Toxic shock syndrome (TSS) is caused by exotoxin-producing cocci. Strains of phage-group 1 Staphylococcus aureus elaborate the TSS toxin-1 (TSST-1) or related exotoxins; certain strains of Streptococcus pyogenes produce at least 2 exotoxins.
At highest risk of staphylococcal TSS are
Mechanical or chemical factors related to tampon use probably enhance production of the exotoxin or facilitate its entry into the bloodstream through a mucosal break or via the uterus. Estimates suggest about 3 cases/100,000 menstruating women still occur, and cases are still reported in women who do not use tampons and in women who have infection after childbirth, abortion, or surgery. About 15% of cases occur postpartum or as a complication of postoperative staphylococcal wound infections that appear insignificant. Cases have also been reported in both men and women with any type of S. aureus infection.
Mortality from staphylococcal TSS is < 3%. Recurrences are common among women who continue to use tampons during the first 4 months after an episode.
Streptococcal TSS is similar to that caused by S. aureus, but mortality is higher (20 to 60%) despite aggressive therapy. In addition, about 50% of patients have S. pyogenes bacteremia, and 50% have necrotizing fasciitis (neither is common with staphylococcal TSS). Patients are usually otherwise healthy children or adults.
Primary infections in skin and soft tissue are more common than in other sites. In contrast to staphylococcal TSS, streptococcal TSS is more likely to cause acute respiratory distress syndrome (ARDS) and less likely to cause a typical cutaneous reaction.
S. pyogenes TSS is defined as any group A beta-hemolytic streptococci (GABHS) infection associated with shock and organ failure.
Risk factors for GABHS TSS include
Onset of toxic shock syndrome is sudden, with
Staphylococcal TSS is likely to cause vomiting, diarrhea, myalgia, elevated creatine kinase, mucositis, hepatic damage, thrombocytopenia, and confusion. The staphylococcal TSS rash is more likely to desquamate, particularly on the palms and soles, between 3 and 7 days after onset.
Streptococcal TSS commonly causes acute respiratory distress syndrome (in about 55% of patients), coagulopathy, and hepatic damage and is more likely to cause fever, malaise, and severe pain at the site of a soft-tissue infection.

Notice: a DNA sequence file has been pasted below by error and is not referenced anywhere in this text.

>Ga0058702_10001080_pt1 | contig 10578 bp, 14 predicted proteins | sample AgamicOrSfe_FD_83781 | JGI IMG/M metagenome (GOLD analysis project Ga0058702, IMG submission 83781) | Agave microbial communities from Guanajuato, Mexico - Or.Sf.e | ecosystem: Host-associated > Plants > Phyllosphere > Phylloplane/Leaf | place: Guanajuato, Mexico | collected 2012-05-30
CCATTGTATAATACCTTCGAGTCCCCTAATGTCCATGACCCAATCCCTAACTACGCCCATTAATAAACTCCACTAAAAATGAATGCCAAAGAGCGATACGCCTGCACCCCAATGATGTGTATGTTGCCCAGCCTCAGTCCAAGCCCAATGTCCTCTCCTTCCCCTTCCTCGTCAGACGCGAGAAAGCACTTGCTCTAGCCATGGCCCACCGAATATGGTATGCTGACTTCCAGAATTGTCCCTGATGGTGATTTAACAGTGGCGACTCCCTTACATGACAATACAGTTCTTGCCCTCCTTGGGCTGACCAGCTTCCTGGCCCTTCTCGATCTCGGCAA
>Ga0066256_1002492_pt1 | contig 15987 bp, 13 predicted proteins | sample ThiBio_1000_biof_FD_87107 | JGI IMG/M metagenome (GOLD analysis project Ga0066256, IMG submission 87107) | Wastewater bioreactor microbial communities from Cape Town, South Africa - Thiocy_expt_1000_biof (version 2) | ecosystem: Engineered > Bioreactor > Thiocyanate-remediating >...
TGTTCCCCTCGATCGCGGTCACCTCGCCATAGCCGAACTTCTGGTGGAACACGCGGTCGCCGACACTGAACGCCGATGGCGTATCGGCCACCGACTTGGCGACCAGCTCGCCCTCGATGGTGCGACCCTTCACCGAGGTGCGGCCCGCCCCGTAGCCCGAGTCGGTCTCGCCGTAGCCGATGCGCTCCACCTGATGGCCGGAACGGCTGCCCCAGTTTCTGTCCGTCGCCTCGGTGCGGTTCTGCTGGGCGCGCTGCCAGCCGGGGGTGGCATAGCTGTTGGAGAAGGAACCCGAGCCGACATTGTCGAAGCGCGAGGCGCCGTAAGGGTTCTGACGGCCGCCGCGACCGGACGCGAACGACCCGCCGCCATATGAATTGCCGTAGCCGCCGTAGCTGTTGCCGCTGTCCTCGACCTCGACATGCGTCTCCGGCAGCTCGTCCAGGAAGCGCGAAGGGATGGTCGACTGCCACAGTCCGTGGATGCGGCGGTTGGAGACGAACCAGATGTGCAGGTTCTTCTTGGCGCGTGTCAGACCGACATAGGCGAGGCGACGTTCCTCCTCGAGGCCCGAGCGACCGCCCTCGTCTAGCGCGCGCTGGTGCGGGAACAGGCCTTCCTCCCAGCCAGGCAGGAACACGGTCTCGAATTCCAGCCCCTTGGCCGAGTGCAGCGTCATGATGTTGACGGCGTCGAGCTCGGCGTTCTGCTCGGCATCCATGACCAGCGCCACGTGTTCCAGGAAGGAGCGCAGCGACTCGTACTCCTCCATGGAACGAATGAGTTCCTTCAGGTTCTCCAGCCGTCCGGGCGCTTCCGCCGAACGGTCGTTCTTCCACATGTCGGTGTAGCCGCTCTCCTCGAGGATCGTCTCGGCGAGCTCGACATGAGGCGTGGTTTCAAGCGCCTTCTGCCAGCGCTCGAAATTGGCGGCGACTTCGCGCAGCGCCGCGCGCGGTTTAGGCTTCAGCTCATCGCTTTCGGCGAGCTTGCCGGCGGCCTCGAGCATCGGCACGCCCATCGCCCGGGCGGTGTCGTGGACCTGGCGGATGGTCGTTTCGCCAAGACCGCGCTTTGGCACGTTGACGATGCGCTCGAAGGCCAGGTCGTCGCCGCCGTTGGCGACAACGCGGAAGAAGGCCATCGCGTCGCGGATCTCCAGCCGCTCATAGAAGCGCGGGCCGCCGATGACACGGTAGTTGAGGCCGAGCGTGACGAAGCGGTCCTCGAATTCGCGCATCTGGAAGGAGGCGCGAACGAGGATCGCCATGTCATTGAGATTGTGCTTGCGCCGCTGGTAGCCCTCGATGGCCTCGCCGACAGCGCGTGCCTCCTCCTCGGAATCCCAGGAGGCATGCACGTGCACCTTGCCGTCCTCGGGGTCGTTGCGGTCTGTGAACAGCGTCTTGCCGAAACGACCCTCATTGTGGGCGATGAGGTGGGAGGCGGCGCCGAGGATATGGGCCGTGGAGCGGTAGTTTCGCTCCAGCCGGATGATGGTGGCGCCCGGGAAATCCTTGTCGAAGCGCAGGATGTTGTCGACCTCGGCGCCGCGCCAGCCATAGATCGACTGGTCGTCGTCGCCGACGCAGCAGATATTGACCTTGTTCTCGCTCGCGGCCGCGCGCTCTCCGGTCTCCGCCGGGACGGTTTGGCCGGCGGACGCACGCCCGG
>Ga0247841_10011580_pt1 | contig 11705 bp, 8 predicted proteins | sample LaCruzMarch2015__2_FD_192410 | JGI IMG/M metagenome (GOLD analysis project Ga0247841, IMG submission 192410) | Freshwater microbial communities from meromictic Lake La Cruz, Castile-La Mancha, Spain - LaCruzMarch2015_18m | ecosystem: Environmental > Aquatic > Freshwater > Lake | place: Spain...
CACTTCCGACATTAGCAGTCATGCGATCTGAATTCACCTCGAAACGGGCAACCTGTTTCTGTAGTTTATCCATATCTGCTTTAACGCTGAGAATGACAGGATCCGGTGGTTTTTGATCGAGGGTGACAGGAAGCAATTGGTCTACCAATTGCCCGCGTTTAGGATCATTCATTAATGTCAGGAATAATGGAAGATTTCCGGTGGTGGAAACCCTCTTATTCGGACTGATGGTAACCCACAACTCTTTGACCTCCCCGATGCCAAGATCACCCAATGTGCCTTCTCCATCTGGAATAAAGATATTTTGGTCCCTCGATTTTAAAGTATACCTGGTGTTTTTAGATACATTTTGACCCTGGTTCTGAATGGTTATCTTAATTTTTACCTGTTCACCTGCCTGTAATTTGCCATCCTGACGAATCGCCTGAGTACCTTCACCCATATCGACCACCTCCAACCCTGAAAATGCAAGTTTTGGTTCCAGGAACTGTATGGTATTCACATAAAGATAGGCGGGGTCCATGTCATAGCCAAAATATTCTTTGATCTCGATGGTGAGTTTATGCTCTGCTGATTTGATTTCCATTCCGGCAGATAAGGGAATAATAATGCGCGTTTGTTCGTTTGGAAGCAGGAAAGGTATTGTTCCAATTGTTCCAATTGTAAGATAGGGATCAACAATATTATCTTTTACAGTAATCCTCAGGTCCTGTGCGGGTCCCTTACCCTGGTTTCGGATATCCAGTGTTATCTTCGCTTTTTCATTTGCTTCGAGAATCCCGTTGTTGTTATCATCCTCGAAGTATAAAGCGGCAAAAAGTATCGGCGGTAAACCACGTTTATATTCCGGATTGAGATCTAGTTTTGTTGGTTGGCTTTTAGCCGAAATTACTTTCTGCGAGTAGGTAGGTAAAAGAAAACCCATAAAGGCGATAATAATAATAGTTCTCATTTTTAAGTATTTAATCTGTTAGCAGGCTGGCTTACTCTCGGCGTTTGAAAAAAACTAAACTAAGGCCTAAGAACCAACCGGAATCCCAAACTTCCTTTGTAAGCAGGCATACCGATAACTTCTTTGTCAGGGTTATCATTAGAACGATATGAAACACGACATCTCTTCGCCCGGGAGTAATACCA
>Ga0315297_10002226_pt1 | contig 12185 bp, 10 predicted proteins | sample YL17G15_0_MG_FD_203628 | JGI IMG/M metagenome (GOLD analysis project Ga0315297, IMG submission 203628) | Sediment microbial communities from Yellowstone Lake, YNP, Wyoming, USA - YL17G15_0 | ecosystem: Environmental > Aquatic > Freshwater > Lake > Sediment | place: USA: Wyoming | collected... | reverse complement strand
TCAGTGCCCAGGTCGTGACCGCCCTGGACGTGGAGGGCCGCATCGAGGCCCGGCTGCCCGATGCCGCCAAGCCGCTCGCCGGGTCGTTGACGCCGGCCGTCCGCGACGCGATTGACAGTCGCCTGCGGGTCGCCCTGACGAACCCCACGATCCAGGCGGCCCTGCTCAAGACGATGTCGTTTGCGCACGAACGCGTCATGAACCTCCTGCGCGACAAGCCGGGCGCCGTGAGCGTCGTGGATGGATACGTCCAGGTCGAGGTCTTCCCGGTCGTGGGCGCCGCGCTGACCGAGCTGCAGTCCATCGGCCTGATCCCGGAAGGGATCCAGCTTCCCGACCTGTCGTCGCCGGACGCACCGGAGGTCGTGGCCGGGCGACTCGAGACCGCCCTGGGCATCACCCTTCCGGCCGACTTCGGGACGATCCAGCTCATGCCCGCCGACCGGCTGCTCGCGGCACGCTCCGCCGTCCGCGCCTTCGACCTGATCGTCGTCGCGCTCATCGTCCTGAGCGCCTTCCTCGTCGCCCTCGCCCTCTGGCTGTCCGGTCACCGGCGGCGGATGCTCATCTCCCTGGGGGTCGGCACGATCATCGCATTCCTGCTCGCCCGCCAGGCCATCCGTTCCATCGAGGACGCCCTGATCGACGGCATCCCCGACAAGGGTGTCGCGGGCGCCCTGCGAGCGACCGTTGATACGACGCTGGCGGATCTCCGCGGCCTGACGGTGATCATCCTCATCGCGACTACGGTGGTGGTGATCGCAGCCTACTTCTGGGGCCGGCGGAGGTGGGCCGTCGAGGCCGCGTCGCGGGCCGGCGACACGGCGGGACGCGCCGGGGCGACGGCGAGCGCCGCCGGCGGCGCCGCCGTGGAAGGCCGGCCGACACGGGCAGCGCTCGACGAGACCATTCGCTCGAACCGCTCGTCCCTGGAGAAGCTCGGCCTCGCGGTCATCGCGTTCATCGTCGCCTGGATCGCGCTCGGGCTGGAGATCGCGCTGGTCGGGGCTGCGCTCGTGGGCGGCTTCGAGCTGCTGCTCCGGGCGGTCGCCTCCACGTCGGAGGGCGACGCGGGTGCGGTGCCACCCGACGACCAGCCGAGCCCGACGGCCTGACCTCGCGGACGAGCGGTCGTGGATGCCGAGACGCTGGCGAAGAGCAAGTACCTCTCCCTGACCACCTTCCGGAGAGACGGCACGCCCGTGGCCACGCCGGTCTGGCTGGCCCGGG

Renal impairment is frequent and common to both. The syndrome may progress within 48 hours to syncope, shock, and death. Less severe cases of staphylococcal TSS are fairly common.
Diagnosis of toxic shock syndrome (TSS) is made clinically and by isolating the organism from blood cultures (for Streptococcus) or from the local site.
TSS resembles Kawasaki disease, but Kawasaki disease usually occurs in children < 5 years of age and does not cause shock, azotemia, or thrombocytopenia; the rash is maculopapular. Other disorders to be considered are scarlet fever, Reye syndrome, staphylococcal scalded skin syndrome, meningococcemia, Rocky Mountain spotted fever, leptospirosis, and viral exanthematous diseases. These disorders are ruled out by specific clinical differences, cultures, and serologic tests.
Specimens for culture should be taken from any lesions, the nose (for staphylococci), throat (for streptococci), vagina (for both), and blood.
MRI or CT of soft tissue is helpful in localizing sites of infection.
Continuous monitoring of renal, hepatic, bone marrow, and cardiopulmonary function is necessary.
Patients suspected of having TSS should be hospitalized immediately and treated intensively. Tampons, diaphragms, and other foreign bodies should be removed at once.
Suspected primary sites should be decontaminated thoroughly. Decontamination includes
Fluids and electrolytes are replaced to prevent or treat hypovolemia, hypotension, and shock. Because fluid loss into tissues can occur throughout the body (because of systemic capillary leak syndrome and hypoalbuminemia), shock may be profound and resistant. Aggressive fluid resuscitation and circulatory, ventilatory, and/or hemodialysis support are sometimes required.
Obvious infections should be treated with antibiotics (for indications and doses, see Table: Antibiotic Treatment of Staphylococcal Infections in Adults). Pending culture results, clindamycin or linezolid (to suppress toxin production) plus vancomycin, daptomycin, linezolid, or ceftaroline—empiric choices that cover the most likely etiologic organisms—should be used. If a pathogen is isolated on culture, the antibiotic regimen is adjusted as needed, as for the following:
Antibiotics given during the acute illness may eradicate pathogen foci and prevent recurrences. Passive immunization to TSS toxins with IV immune globulin (2 g/kg, followed by 0.4 g/kg daily for up to 5 days) has been helpful in severe cases of both types of TSS and lasts for weeks, but the disease may not induce active immunity, so recurrences are possible.
If a test for seroconversion of the serum antibody responses to TSST-1 in acute- and convalescent-phase paired sera is negative, women who have had staphylococcal TSS should probably refrain from using tampons and cervical caps, plugs, and diaphragms. Advising all women, regardless of TSST-1 antibody status, to change tampons frequently or use napkins instead and to avoid hyperabsorbent tampons seems prudent.
Toxic shock syndrome (TSS) is caused by exotoxin-producing strains of Staphylococcus aureus and Streptococcus pyogenes.
Although classically described as occurring with tampon use, TSS may follow many staphylococcal or streptococcal soft-tissue infections.
Onset of symptoms is sudden; symptoms include high fever, hypotension (which can be refractory), diffuse erythematous rash, and multiple organ dysfunction.
Provide aggressive supportive care, and decontaminate and/or debride the source site.
Give antibiotics (eg, clindamycin plus vancomycin or daptomycin) pending culture and susceptibility testing.
Give IV immune globulin if TSS is severe.